Open source database software InfluxData has found its tech being used by everyone from BBQ enthusiasts to scientists at CERN — and increasing amounts of the data is coming from Europe
InfluxData software has been used for a huge variety of applications, from monitoring barbecues to tackling the data difficulties of CERN’s Large Hadron Collider. Vice president of product Tim Hall spoke to Sam Forsdick following the opening of the company’s first European offices in London.
Organisations across the world are data hungry. Approximately 2.5 quintillion bytes of data are produced globally every day.
In the US alone, Americans use 2.65 million gigabytes of internet data every minute.
This huge appetite for intelligence is only growing, with 90% of all data created in the past two years. The big question remains though, what should we do with it?
InfluxData, a San Francisco-based tech company formed out of the America Y Combinator start-up accelerator, has carved a niche in collecting and presenting time-stamped data points.
InfluxData vice president of product Tim Hall has found increasing amounts of data processed by his company is coming from Europe.
“We’re continuing to find strong adoption for our technology here in Europe and over the last year it has become the largest open source user of our tech — even eclipsing usage in the US,” he says.
“We have over 250,000 daily active instances of InfluxDB running worldwide.
“In the last year, we’ve seen a real rise in adoption in Germany, and the UK comes second in terms of European consumption.”
InfluxData used for monitoring aquariums and Nordic windfarms
The large volume of time-stamped data created by IoT devices is best suited to time-series databases, such as the one produced by InfluxData.
The open-source nature of the software means the company isn’t always aware of how its technology is being used and some of the applications Hall stumbled across have caught him off guard.
“Our data collection programme Telegraf was launched with six plugins and there are now over 200,” says Hall.
“There’s a plugin for something called Neptune, which is an aquarium system.
“It monitors the temperature, salinity, pH, all the things you need if you want your fish to live.”
More recently, there’s been a plugin added for gathering telemetry data from FireBoard, a wireless cloud-connected barbecue thermometer.
“If you want to smoke your meats and have a constant temperature over hours and hours, the fire board will actually emit that data and Telegraf will pick it up.
“It means that you don’t have to be standing next to the BBQ, you could be in your house and still see what’s going on with your meat.”
Despite the hobbyist nature of some of the uses, Hall still regards the small innovations in InfluxData’s technology as a success.
“Even if they start with some of these more casual use cases, if they’re successful with it at home they’re more likely to take it to their work,” he says.
“Most open source products are only going to monetise 2% of the community.
“If you want to monitor your aquarium knock yourself out, I have no interest in monetising that.
“If you want the company to continue to grow, you need to continually build the community and attract people to it.”
In the commercial setting, InfluxData has been used to monitor the telematics systems of Tesla cars, the performance of the largest wind farm in the Nordics and the server performance of Zenimax’s videogames — which includes the popular Fallout and Elder Scrolls series.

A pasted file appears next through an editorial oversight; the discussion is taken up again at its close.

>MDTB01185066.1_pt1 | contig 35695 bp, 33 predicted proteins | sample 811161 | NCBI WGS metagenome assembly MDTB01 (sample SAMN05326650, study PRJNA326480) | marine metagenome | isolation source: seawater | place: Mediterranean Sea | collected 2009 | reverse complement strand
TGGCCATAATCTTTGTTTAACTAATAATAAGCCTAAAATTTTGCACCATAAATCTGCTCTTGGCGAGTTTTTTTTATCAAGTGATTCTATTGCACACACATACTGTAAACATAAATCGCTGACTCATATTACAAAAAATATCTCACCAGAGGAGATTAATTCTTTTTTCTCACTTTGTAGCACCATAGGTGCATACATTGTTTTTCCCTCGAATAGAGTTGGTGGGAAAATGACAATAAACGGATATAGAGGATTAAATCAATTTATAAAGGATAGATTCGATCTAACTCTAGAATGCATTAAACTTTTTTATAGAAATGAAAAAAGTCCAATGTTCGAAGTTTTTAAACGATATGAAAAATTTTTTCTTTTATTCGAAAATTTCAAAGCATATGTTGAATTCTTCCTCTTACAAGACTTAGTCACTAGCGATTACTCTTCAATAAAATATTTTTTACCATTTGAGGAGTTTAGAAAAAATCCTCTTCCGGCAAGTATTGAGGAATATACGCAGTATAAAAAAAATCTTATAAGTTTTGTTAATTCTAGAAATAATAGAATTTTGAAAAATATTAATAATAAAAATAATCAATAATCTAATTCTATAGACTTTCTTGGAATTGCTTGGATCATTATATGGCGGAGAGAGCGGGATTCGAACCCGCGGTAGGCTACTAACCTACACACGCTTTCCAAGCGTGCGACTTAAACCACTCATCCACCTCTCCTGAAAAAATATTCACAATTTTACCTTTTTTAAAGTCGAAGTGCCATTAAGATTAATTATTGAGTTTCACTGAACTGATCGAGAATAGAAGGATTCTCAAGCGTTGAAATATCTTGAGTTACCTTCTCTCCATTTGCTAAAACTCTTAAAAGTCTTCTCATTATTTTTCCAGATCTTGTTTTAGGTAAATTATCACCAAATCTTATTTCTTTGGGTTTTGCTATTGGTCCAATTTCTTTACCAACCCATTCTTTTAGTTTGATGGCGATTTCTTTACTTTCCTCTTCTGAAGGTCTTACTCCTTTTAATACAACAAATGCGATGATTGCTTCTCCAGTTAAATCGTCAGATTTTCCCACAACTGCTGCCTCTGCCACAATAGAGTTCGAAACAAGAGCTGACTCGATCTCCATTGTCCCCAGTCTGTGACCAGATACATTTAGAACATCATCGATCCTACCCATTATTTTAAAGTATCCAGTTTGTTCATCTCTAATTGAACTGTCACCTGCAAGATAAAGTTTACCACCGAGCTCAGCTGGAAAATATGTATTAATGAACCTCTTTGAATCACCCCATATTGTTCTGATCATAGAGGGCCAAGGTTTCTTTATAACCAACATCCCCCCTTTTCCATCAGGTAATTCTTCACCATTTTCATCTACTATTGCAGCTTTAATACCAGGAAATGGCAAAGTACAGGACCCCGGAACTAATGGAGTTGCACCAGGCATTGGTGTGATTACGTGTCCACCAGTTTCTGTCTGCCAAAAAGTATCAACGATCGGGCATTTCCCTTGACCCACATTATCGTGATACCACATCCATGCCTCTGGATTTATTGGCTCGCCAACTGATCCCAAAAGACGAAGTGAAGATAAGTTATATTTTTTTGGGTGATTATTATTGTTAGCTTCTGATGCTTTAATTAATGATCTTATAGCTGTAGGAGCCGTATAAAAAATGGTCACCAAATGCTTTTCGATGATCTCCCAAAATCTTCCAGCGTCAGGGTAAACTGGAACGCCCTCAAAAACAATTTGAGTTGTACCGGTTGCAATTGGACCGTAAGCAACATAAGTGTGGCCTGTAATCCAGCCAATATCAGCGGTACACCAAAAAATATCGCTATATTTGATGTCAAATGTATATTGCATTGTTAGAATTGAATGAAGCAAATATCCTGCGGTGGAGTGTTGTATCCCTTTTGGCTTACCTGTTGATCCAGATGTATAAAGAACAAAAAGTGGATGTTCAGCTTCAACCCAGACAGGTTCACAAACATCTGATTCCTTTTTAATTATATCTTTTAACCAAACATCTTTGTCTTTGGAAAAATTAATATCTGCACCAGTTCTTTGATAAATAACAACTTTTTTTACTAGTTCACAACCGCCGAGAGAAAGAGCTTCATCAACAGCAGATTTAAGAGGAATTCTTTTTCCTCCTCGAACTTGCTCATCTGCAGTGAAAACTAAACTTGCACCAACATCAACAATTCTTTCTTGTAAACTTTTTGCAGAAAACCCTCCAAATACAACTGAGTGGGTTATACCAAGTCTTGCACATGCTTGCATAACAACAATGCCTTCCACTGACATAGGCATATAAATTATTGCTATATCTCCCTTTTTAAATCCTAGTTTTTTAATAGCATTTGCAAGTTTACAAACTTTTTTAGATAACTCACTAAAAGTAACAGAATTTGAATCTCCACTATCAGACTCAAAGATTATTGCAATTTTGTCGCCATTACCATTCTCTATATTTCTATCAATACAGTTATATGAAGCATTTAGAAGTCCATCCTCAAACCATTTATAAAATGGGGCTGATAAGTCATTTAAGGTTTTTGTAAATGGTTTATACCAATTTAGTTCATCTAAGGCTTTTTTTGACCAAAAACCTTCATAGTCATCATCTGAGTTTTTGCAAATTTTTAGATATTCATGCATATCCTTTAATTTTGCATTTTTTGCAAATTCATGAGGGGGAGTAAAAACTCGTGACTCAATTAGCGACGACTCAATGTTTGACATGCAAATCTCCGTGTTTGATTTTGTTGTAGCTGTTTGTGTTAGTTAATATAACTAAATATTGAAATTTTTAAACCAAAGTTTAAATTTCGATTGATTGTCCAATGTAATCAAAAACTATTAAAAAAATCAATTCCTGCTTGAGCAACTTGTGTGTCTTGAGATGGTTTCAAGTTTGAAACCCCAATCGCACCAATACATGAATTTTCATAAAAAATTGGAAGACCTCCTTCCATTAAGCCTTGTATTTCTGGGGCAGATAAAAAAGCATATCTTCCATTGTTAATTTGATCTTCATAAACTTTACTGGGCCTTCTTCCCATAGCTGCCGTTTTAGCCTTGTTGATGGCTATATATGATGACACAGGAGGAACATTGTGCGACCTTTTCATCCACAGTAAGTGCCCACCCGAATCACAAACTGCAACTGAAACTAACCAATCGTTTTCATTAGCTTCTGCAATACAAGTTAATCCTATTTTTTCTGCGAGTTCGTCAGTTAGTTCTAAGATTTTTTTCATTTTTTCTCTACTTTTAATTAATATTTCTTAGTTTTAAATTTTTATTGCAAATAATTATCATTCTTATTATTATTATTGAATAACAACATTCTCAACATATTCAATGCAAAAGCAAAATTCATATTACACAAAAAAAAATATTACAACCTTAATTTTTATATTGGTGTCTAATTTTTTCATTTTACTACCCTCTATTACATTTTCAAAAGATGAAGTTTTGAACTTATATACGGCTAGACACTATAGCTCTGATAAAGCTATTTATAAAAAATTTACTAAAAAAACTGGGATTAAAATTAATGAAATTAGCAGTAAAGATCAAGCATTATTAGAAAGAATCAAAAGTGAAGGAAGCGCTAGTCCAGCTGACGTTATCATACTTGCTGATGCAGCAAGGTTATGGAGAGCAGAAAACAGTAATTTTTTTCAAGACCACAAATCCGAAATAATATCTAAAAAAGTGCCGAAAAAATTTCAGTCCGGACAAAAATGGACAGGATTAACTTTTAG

CERN’s Large Hadron Collider research centre is using InfluxData to monitor the distribution of its data into its global storage network, which spans 170 computing centres across 42 countries.
Hall adds: “Their challenge is that the collider is throwing off so much data on a regular basis that it can’t be stored in one place, so they have a global storage network that they continue to pour data into.
“They needed a system that could monitor all of the data pipelines, and the transmission of the data from the instrument to the locations, as the world is turning so that they can continue to bring more and more storage online to land all this data.
“CERN is using flux to monitor the transmission of that data from the instrument to the storage location and make sure all the parts of that are healthy and available.”
Europe ahead of IoT curve
InfluxData has experienced unprecedented demand from Europe for its time-series databases, which are designed to handle the information collected by IoT devices in real time.
Hall says the company is finding strong adoption for its technology in Europe, and over the past year it has become the largest open source user of its tech — eclipsing usage in the US.
The company opened its first London office last week in order to meet the demand, giving the business its first permanent European presence.
Although US companies are often considered early adopters of new technology, IoT is one field where Europe is “ahead of the curve”, according to Hall.
He says: “We’re seeing a lot of innovation on IoT in Europe.
“Normally you think of the US being an early adopter of technology, while Europe tends to be very process oriented and somewhat cautious in terms of selecting new technologies and making use of them.”
A drive to automate business processes is one of the reasons behind this trend, while a commitment to save energy and the environment has also helped with IoT uptake in areas such as predictive maintenance.
“Automation is key and I think [Europe is] further ahead from that perspective,” adds Hall.
“People often talk about IoT maturing slowly, but the thing is, the world’s a big place and IoT requires sensors out in the real world.”
InfluxData will be hoping that this is one tech trend that continues.